Anyone who has spent time teaching English in China will no doubt be familiar with English Corners. Love 'em or hate 'em, they are a staple of life for teachers of English.
For those of you who haven’t taught in China, English Corners are events—sometimes spontaneous, sometimes scheduled—that give English students a chance to practice their English. They are often led by foreign teachers, but sometimes are organized by students themselves. There may be dozens of participants; there may be hundreds. I had an American friend who participated in a student-run English Corner on a campus and was treated like a rock star!
My first experience with an English Corner was in 1984, when I was teaching in Zhengzhou. I and my fellow teachers organized them for our students who, even though they were English teachers themselves, had never had the chance to actually use their English. As time went on, they became a regular feature of our teaching life. Some of my teammates loved them; however, because I’m not a great conversationalist, I came to dread them. Furthermore, I found myself tiring of answering the same questions over and over.
One thing that always frustrated me about English Corners was that, because of their curiosity in meeting a real foreigner, the students tended to just fire questions at the teacher. They would listen while the teacher talked (sometimes pontificated!).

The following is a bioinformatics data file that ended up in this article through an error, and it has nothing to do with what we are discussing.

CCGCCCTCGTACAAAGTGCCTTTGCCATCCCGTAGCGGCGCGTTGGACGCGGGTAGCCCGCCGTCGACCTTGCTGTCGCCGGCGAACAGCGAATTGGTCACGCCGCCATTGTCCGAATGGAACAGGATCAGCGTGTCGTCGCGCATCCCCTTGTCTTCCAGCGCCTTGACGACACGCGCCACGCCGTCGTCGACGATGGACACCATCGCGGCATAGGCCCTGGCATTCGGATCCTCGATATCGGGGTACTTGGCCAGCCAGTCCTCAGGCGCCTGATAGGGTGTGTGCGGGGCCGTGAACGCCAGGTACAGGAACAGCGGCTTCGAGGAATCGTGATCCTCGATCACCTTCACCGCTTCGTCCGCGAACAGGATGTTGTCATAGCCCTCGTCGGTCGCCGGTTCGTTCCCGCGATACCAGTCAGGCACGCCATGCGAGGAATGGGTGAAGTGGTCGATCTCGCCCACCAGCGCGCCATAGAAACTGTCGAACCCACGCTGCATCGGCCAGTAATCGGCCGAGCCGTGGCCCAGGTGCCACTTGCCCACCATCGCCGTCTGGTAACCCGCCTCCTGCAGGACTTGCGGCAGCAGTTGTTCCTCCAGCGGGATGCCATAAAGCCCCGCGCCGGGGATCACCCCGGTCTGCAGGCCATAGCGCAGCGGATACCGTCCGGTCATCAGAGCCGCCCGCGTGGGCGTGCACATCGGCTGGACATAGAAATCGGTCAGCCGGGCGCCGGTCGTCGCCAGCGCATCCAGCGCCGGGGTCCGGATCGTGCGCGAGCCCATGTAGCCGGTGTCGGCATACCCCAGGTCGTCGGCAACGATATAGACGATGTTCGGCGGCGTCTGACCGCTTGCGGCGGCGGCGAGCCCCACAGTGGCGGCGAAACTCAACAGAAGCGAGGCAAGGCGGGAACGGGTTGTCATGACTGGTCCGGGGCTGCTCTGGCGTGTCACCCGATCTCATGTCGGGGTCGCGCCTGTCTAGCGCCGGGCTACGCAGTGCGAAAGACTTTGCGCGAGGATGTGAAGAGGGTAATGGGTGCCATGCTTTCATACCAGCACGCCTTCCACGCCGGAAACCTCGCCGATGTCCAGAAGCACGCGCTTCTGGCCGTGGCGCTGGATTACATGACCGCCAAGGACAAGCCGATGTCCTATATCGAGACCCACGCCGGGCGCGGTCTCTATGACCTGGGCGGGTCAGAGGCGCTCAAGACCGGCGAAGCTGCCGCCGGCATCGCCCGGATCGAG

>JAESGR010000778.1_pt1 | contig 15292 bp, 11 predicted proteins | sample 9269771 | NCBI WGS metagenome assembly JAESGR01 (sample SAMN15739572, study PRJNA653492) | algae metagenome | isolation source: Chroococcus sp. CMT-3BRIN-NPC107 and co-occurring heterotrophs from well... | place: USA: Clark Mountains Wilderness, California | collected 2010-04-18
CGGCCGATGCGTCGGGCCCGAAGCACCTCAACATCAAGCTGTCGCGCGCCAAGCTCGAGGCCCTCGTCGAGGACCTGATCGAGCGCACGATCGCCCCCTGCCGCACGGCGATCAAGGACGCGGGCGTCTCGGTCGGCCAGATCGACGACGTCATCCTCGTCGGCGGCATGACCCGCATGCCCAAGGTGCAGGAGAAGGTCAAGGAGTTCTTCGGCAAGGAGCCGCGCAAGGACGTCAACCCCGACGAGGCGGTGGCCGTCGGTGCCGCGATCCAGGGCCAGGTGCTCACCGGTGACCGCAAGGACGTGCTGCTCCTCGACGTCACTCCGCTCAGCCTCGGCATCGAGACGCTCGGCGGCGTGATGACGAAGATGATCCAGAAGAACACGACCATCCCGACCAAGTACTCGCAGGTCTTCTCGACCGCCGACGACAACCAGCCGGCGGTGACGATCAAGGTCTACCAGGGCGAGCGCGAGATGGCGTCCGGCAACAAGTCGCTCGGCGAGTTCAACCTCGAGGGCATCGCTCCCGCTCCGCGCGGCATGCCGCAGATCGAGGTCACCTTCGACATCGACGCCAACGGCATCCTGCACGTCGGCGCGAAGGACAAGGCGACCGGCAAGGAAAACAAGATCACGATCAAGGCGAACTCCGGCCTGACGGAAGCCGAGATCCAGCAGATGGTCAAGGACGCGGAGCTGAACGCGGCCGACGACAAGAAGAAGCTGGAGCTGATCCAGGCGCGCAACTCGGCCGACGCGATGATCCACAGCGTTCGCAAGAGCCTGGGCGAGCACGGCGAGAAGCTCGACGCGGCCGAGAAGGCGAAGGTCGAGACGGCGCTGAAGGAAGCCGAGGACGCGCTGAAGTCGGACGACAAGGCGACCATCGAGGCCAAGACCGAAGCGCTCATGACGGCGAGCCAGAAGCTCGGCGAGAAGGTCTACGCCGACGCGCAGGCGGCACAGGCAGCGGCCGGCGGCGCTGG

But English Corners don’t have to be that way. They should be times when the teacher generates questions that engage the students and give them opportunities to express themselves in English.
Russell Bam Lumen and Joanna Alonzo have written a book called How’s My English? A Practical Guide to an Effective English Corner. In it, the authors not only explain how English Corners work and why they are beneficial, they provide 52 sets of questions that moderators can use to spark conversations. Some of the topics are light (adventure, eating, travel). Others are designed to lead to deeper conversations. These include building relationships, being thankful, forgiveness and patience, handling pressure, and identity.
If you’re into English Corners, and sometimes find yourself wearying of the same questions being directed at you repeatedly, this book will be helpful. And if you’re preparing to go to China as a “newbie” teacher, this book will give you a headstart!
This kindle book is available from Amazon for just $5.99.
Joann Pittman is senior vice president of ChinaSource and editor of ZGBriefs. Prior to joining ChinaSource, Joann spent 28 years working in China, as an English teacher, language student, program director, and cross-cultural trainer for organizations and businesses engaged in China. She has also taught Chinese at the University... View Full Bio